Regardless of one’s commitments to theism or atheism, surely all rational people who are capable even moderate reflection can see that there is something seriously morally wrong about filling a stadium full of mostly middle class and poor people and using the technical wizardy and audio/visual razzle-dazzle typically associated with rock-concerts and major sporting events to soften up these unsuspecting “marks” and coerce them into a scheme of wealth redistribution which robs them of money they need to live in return for vague promises of divine favor and a better hereafter.
But you don’t have to be a televangelist to cash in...
That is, a Rawls virtual reading group. In light of all the Rawlsian interest (or, okay, I was planning this anyway), I’ll be facilitating a Rawls reading group on the SFSU philosophy blog.
We will have Tuesday and Thursday reading “deadlines,” and I will be posting on Wednesdays and Fridays in the dreamy hope that others will be similarly inspired.
In light of the cold, snowy weather in New York and the sudden confiscation of its generators by the NYPD, Occupy Wall Street is in dire need of winter supplies. See the link above for details.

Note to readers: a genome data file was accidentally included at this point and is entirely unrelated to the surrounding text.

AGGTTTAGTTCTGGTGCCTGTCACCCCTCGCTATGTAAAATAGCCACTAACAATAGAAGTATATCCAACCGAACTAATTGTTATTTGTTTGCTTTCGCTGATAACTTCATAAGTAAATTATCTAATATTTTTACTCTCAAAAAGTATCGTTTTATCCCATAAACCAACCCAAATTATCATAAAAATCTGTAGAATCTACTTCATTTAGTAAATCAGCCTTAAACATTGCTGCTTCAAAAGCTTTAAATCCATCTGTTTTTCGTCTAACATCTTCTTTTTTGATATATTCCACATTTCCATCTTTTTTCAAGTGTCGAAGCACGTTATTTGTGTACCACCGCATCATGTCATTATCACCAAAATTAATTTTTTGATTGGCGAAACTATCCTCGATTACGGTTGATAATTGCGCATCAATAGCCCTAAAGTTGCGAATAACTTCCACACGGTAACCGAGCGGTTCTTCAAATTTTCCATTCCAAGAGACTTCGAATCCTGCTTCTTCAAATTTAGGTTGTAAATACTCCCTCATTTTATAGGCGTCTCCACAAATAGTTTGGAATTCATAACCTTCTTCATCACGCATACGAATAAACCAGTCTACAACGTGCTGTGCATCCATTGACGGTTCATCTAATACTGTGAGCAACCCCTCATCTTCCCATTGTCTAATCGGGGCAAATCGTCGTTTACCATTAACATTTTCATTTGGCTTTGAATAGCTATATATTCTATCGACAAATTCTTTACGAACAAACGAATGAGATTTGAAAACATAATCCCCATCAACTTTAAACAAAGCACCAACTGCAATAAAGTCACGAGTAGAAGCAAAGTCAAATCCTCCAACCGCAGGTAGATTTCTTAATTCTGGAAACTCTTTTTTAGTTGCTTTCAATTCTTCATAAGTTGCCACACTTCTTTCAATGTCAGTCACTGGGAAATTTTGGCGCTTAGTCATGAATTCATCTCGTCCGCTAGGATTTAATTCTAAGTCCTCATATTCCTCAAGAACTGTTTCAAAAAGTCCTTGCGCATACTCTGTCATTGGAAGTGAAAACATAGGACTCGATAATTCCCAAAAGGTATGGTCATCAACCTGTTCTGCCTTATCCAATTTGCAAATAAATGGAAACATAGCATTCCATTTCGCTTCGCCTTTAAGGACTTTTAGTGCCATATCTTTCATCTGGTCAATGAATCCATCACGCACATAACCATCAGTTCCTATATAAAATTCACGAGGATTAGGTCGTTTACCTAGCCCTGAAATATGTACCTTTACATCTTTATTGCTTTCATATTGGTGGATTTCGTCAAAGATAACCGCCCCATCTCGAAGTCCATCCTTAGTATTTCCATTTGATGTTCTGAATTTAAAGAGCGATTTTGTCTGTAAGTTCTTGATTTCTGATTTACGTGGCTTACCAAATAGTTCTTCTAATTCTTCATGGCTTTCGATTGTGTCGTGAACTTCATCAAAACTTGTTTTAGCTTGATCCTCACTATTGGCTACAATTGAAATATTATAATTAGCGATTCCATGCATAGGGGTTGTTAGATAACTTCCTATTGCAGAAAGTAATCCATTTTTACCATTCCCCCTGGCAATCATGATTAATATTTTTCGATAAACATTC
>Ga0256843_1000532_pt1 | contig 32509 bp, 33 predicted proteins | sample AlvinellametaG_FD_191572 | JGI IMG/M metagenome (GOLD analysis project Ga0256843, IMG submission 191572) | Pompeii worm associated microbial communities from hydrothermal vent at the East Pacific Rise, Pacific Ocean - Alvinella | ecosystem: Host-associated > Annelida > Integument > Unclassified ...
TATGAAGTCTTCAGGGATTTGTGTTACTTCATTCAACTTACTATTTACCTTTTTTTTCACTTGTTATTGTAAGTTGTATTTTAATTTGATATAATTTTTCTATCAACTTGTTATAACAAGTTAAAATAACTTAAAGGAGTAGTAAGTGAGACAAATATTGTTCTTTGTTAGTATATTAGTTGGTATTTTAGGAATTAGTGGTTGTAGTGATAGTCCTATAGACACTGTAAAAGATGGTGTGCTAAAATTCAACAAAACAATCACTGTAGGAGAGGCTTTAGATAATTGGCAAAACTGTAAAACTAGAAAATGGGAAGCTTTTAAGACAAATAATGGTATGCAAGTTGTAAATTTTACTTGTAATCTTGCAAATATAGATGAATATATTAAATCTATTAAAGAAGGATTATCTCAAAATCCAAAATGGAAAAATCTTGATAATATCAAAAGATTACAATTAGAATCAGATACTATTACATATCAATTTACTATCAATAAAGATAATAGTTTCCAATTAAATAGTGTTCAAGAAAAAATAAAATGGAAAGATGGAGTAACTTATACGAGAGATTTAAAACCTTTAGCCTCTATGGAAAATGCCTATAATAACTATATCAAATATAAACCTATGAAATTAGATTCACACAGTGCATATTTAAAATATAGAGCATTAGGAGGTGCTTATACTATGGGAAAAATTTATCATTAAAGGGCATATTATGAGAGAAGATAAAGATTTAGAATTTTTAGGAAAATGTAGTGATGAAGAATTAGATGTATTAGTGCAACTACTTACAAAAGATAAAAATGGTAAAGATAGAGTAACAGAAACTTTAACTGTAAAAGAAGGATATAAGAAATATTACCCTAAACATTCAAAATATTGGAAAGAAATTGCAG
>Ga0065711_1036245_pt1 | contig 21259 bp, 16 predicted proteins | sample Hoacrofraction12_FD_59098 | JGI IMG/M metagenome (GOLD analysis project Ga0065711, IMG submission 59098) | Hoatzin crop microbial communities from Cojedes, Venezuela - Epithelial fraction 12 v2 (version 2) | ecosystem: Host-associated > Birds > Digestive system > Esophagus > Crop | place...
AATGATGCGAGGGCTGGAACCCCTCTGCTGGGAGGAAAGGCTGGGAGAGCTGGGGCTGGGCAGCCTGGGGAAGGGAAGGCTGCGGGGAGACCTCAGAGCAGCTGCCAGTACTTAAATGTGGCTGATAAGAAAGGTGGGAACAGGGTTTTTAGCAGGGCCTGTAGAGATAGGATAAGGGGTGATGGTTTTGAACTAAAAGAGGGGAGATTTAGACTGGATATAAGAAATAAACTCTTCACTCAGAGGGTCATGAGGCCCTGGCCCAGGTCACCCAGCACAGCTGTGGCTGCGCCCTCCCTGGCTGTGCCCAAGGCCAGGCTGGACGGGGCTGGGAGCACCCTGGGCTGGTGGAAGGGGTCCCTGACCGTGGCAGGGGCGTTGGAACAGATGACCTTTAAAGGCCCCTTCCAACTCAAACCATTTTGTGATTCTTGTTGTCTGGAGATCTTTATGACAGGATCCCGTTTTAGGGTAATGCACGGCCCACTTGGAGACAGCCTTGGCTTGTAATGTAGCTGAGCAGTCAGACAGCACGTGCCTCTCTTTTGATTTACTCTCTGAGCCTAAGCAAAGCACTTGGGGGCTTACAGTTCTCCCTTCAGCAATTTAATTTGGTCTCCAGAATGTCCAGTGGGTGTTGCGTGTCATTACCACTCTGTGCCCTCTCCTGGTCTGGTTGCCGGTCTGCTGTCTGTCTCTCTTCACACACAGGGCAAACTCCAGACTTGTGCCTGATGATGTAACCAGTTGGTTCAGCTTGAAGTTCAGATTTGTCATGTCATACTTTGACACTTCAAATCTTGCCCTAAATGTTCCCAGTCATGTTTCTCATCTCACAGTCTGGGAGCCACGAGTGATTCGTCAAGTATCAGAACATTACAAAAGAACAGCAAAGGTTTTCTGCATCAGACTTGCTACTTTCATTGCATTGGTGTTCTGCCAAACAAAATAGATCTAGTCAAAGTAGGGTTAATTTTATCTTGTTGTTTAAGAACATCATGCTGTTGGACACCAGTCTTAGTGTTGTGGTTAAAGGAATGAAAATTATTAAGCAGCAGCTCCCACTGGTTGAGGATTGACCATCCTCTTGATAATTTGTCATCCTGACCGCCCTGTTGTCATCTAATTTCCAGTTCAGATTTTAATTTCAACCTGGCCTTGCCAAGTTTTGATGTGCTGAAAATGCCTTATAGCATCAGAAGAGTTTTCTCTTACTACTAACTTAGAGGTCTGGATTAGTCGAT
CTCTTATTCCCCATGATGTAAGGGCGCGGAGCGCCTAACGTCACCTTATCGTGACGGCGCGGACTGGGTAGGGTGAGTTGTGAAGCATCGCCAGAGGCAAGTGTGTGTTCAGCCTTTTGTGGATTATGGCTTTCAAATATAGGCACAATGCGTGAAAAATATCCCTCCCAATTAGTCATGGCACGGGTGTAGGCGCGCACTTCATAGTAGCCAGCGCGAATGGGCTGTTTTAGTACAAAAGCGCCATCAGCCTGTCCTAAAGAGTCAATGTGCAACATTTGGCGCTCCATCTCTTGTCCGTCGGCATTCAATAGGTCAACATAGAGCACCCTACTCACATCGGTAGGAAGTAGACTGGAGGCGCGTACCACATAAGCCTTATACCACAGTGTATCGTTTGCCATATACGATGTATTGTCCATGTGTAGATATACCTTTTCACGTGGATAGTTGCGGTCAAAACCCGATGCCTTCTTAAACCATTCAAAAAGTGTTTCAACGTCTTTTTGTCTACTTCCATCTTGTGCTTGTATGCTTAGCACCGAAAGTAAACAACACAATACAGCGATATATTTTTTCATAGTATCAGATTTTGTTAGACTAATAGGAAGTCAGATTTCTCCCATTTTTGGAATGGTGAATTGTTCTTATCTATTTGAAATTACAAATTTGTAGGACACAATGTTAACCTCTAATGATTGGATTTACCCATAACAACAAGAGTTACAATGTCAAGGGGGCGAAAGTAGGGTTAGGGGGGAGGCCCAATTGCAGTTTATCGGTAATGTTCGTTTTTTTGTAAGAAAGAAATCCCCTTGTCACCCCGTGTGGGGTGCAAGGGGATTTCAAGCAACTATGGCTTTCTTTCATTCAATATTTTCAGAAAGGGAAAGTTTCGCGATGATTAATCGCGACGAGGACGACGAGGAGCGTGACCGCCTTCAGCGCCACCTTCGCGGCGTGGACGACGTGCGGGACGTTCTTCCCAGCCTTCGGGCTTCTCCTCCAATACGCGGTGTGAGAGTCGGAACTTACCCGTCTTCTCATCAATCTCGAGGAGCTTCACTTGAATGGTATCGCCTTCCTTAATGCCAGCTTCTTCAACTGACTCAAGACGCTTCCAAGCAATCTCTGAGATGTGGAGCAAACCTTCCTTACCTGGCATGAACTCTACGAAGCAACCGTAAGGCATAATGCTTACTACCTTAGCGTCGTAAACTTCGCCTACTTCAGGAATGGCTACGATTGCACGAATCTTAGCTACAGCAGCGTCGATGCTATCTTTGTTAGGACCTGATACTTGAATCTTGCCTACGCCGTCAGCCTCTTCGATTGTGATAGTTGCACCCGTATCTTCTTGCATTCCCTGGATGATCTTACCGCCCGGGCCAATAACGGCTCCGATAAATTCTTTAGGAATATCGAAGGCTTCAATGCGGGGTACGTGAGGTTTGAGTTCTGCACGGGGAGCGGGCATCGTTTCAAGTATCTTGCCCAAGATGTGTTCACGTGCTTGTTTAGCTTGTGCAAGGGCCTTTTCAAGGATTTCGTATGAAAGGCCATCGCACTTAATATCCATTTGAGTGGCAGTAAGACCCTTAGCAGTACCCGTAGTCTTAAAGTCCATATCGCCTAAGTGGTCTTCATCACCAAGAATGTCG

On a more general note, winter is coming and occupations around the country will soon be faced with their biggest challenge yet: mother nature! Whether you live near (or are involved in) an occupation or not, please consider donating money and/or supplies. Better yet, why not start a donation campaign or supply drive on your campus?
Saturday, October 29, 2011
In these two videos Charlie Rose talks OWS and the future of the growing global movement with Pulitzer prize winning author Chris Hedges and author Amy Goodman. The interview is in 2 parts.
This is a sort of meta-post, but (a) it’s been bothering me and (b) after closing comments on my post below, I feel like there should be a venue for people telling me I'm an idiot that’s open.
I’m currently in Ghana, which is why I’m not finding ways to be at Occupy Baltimore at least part-time (I have a three year old who gets cranky if we’re out occupying public space past 7PM, though she has been asking about camping recently...). But, beyond that, I’m not sure what to make of being in another part of the world watching OWS from the outside in.